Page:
A decade after it was enacted, California’s three-strikes sentencing law has had little impact on violent crime while costing taxpayers $8 billion to imprison tens of thousands of felons, most of them for nonviolent offenses, according to a study released Friday.
The report by the Washington, D.C.-based Justice Policy Institute also found that blacks have been imprisoned under the law at 10 times the rate of whites, while the rate for Hispanics has been almost 80% greater than for whites.
Three-strikes inmates in California now number more than 42,000 – one-fourth of the state’s prison population, according to the study.
Supporters of the sentencing measure, widely viewed as the toughest of its kind in the U.S., dismissed the study, saying putting repeat criminals in jail has saved $28 billion in costs associated with their crimes.
The law doubles the sentence for an ex-felon convicted of a second felony. Someone with two prior convictions for violent or serious crimes, if convicted of a third felony of any type, can be sentenced to 25 years to life in prison.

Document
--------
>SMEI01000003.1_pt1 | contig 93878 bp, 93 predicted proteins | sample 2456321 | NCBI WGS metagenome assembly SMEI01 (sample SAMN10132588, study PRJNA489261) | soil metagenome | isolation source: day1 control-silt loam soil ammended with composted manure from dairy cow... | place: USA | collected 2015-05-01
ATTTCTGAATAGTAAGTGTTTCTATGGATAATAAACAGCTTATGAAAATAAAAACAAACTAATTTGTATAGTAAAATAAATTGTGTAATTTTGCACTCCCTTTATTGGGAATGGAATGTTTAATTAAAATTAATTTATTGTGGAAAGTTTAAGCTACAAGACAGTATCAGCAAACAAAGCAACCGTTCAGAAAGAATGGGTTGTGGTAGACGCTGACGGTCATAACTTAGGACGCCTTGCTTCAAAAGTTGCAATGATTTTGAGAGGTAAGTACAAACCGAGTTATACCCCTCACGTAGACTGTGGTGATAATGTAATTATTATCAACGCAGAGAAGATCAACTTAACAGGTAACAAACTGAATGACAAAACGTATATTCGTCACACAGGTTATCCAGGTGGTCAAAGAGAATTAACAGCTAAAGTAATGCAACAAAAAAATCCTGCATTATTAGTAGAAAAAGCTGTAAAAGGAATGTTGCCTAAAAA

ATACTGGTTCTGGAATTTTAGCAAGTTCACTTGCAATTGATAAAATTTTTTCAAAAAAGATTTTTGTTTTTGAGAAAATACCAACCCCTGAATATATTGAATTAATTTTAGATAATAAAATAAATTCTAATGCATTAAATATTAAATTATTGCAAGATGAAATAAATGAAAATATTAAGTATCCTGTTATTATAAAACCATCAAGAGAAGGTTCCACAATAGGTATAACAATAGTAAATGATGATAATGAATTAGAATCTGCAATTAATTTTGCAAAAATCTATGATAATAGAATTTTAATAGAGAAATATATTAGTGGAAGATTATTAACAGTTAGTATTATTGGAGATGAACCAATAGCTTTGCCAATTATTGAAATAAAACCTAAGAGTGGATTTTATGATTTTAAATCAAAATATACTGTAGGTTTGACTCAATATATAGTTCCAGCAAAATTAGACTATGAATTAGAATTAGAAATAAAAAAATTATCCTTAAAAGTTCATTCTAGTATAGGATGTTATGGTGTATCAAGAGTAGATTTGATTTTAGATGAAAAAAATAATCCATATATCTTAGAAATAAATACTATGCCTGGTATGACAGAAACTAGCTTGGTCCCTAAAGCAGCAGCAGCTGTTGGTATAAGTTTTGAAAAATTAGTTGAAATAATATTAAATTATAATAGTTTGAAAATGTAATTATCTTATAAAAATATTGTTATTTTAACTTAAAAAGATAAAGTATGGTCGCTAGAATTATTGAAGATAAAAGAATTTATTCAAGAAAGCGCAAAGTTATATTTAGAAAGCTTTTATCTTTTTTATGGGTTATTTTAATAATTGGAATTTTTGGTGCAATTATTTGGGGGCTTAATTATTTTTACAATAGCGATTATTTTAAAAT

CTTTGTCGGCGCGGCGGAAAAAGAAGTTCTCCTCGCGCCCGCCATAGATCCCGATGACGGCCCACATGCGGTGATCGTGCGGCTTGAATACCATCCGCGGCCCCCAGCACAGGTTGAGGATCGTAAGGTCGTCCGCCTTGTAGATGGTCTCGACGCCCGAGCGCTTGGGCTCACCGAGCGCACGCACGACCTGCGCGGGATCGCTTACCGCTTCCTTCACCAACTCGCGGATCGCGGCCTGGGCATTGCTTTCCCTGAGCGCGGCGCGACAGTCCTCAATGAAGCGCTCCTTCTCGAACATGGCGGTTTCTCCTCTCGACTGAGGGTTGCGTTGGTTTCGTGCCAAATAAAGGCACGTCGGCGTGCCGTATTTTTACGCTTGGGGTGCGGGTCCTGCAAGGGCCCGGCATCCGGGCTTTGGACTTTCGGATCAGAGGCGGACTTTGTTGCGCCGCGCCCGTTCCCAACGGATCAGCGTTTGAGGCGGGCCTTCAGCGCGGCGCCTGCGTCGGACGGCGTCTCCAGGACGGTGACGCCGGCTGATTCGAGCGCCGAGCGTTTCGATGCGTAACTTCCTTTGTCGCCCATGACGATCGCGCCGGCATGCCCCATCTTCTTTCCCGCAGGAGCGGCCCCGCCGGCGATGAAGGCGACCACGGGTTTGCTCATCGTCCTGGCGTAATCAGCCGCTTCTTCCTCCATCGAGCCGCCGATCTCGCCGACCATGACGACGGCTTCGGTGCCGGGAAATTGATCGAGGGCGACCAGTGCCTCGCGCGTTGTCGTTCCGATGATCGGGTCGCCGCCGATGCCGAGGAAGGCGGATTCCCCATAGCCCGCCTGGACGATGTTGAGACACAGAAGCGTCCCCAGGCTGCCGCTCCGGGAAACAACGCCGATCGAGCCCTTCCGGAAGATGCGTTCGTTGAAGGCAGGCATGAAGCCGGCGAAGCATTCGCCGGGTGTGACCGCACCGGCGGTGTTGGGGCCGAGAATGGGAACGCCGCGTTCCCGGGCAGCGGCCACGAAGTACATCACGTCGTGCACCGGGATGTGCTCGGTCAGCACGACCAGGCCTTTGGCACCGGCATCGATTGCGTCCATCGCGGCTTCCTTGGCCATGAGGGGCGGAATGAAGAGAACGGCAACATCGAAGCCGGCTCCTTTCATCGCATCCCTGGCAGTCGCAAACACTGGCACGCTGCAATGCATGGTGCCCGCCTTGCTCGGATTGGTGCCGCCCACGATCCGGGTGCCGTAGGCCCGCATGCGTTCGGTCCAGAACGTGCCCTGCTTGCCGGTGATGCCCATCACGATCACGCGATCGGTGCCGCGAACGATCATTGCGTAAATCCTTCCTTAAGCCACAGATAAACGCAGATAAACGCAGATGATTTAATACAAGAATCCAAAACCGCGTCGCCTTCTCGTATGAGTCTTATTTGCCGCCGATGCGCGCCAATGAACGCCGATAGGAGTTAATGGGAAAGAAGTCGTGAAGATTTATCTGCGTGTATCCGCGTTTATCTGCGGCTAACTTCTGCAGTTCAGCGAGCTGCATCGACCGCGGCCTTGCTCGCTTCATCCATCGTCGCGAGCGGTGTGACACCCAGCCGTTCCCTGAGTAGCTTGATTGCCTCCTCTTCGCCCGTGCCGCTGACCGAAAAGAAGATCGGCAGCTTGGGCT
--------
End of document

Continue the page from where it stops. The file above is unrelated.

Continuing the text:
The three-strikes law “has been the most effective criminal justice initiative in the history of California,” said former Secretary of State Bill Jones, the law’s coauthor.
The report’s findings included these:
• Nearly 65% of those convicted of second or third strikes were serving time in prison for nonviolent crimes. They included 672 third-strikers serving 25 years to life in prison for drug possession.
• While only two ex-felons were serving 25 years to life for petty theft a decade ago, that number soared to 354 by last September.
• The six largest California counties using three strikes most frequently had lower decreases in crime rates than the six that used the law less often. Similarly, states that did not have three-strikes laws had lower average rates of violent crime than the states with the tough sentencing law.